blog, Pat Aitcheson writes, writing process

Where do you write?

anywhere, or one specific somewhere?

boy writing on a rock_StockSnap
StockSnap via pixabay

Where do you like to do your writing?

Images of beautifully curated writing spaces fill Pinterest and mock less organised writers at the top of equally beautiful articles. White walls enhance carefully chosen artefacts on the table, and there is always coffee with artistic foam.

JK Rowling started Harry Potter’s journey at The Elephant House Cafe in Edinburgh. Beat Generation writers like Jack Kerouac met at Vesuvio Cafe in San Francisco. Maya Angelou rented a room in a local hotel by the month. Marcel Proust wrote in bed. Roald Dahl and George Bernard Shaw had sheds in their gardens.

A piece by Holly Isard in AnOther magazine delved into the many idiosyncratic places chosen by writers old and new.

The necessary environment is that which secures the artist in the way that lets him be in the world in the most fruitful manner.
Robert Creeley

Creating a ritual

A space to write can form an essential part of the ritual of writing. The mind and body is primed for the coming activity, and overcomes the inertia of getting started. This is particularly important to evade writer’s block. Like a sports or crafts person, we need to show up and do the work. By having designated space and a list of things to follow, you can avoid the empty brain syndrome of not knowing what to do next.

However, one size does not fit all. Some like music, others, white noise, others natural sounds. Some must have silence, and others like activity around them while their peers shudder at the thought and close the door.

Routine is a prison

Most of us have busy lives. In order to write every day, or capture inspiration when it strikes, we must be able to write in different places. Life is rarely ideal for more than a moment, especially if writing is something you squeeze into a packed schedule rather than your sole activity.

Knowing your ideal writing space is one thing. Learning to block out the non-ideal will free you to write elsewhere. Before my last holiday I would have said it was too hot, too distracting and uncomfortable to write at the beach. In fact, writing by hand in a small notebook and observing people was a revelation. Dialogue fragments, poem ideas, and simple journaling poured on to the pages. The background sounds of the sea are very soothing for me, which helped.

Play on

Music can be the best companion, or the worst. I find lyrics distracting, as they compete against the words I’m trying to find. Instrumental music is good, especially familiar pieces that fade into the background. You can find lots of playlists on 8tracks designed for study or writing. There is a free option with ads, or you can pay a monthly fee to avoid ads and make your own playlists.

I tried a nature noise generator and found that rain is soothing but thunder distracts me. There are over one hundred and fifty noise generators available at myNoise.net. They are grouped by activity or need, such as focus, to mask tinnitus or external noise, or for relaxation and sleep. Each soundscape has several elements that can be customised to create your perfect mix.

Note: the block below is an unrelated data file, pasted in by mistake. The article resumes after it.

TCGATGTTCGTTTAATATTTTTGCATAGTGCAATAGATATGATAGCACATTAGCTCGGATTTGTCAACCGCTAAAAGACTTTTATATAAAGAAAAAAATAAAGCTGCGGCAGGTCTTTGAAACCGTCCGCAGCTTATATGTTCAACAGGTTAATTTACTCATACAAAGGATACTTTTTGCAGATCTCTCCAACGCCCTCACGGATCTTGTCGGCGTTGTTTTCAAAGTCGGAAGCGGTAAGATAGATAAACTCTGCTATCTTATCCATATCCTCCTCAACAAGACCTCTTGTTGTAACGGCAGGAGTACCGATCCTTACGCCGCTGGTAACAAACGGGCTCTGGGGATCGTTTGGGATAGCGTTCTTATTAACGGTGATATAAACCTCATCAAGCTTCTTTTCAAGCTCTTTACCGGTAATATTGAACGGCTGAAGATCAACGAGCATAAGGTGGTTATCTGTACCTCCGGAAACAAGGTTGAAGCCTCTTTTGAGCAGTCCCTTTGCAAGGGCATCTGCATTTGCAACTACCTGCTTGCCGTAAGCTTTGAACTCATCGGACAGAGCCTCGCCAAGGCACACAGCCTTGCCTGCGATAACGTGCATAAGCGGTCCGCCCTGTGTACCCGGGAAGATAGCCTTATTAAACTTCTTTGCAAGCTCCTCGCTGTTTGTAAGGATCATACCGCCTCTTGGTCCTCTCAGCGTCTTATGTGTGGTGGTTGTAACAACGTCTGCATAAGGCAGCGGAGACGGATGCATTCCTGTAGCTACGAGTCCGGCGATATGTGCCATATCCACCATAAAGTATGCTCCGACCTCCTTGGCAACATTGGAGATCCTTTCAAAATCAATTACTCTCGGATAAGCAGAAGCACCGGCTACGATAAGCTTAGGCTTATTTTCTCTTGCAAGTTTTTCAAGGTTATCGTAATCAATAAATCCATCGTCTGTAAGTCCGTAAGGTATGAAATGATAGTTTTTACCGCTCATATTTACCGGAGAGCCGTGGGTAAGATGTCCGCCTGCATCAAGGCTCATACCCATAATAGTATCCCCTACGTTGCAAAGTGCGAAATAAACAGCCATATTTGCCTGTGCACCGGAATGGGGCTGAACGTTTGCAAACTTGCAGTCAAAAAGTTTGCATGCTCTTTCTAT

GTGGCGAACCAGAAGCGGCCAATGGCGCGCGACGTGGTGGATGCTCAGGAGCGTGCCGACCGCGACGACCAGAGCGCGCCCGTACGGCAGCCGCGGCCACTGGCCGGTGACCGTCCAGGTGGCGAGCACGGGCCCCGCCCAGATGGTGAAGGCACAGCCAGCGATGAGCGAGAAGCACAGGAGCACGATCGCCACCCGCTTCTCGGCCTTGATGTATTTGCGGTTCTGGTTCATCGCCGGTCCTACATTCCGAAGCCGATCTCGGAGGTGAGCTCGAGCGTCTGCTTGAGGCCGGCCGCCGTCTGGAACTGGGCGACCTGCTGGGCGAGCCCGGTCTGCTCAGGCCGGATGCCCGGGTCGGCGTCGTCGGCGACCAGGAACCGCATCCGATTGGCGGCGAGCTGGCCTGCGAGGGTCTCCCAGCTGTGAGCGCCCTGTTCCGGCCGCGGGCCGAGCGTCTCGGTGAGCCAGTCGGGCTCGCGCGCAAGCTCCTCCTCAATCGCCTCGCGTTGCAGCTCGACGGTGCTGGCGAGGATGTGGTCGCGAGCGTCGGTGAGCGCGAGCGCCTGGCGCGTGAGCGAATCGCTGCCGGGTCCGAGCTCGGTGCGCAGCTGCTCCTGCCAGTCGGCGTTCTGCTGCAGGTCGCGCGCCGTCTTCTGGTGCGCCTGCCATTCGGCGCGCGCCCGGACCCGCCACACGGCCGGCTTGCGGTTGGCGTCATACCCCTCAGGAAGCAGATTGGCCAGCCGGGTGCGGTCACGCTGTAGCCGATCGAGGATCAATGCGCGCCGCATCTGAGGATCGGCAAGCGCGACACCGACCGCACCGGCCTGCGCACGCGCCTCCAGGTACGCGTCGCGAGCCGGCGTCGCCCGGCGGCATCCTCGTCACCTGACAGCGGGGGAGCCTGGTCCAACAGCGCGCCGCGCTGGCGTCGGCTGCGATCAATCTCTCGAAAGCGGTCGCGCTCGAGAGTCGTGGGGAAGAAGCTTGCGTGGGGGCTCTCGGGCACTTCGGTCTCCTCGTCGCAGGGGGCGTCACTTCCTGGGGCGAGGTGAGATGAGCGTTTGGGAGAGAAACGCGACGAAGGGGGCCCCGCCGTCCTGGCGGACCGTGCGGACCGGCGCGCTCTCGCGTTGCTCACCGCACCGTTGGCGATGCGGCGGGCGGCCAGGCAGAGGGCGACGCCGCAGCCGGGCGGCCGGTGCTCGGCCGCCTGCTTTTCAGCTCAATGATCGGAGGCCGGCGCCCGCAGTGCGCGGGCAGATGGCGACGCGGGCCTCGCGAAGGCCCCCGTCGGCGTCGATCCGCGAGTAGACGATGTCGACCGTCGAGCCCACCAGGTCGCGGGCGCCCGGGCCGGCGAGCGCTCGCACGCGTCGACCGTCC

Not only helping you to work better, the soundscapes can also keep you company while working alone.

woman sitting on concrete pillar
Photo by Sachin A on Pexels.com

Making anywhere your best place to write

Creating a ritual and finding a dedicated space is helpful to a solid writing habit. Being able to change things up, whether that means learning to write with noise or creating your own soundscape to block it out, will broaden your options. Routine should be your servant and not your master.

In the end, it is about creating different options for the situations you find yourself in. Then you will not be reliant on your lucky mug or favourite pen. When the idea strikes, you will be ready.

blog, Pat Aitcheson writes, writing process

Time, lost and found

how to find time for anything you want to do

blue anemone flower by Albenheim via pixabay
Albenheim via pixabay

 

How many people say “I wish I had time to write/paint/play sport” but do nothing about it?

How many people have said to me “I don’t know how you find the time to write as well as work?”

Quite a few over the years, is the answer. I’ve said it myself. What I am really saying is, I refuse to organise my life so that I can do the thing. I’m making excuses.

Time is precious, finite. It cannot be manufactured, but it can definitely be wasted. It is like holding sand in your fist, not noticing it slipping between your fingers but bemoaning the slow reduction in the pile. With a little effort you could find a way to contain it, as far as anyone can.

Everyone has the same 24 hours a day, 168 hours a week, 8760 hours a year. Achieving something worthwhile, something that’s important to you, means making the best use of those hours. Whatever you want to do, whether it’s write a novel or train for a marathon, can only be done in small chunks. John Grisham wrote his hugely successful legal thriller The Firm in the time between hearings, while pulling the long hours of an attorney.

Write 250 words every day, and by the year’s end you’ll have 91,250 words. That’s a novel’s worth.

We underestimate the power of steady effort over time. It really does add up.

Free time + wasted time = enough time

Start with a chart

Yes, really. Start with a simple chart showing seven days with a slot for each hour. You can make one with a spreadsheet or find it on the web. Or you could draw your own.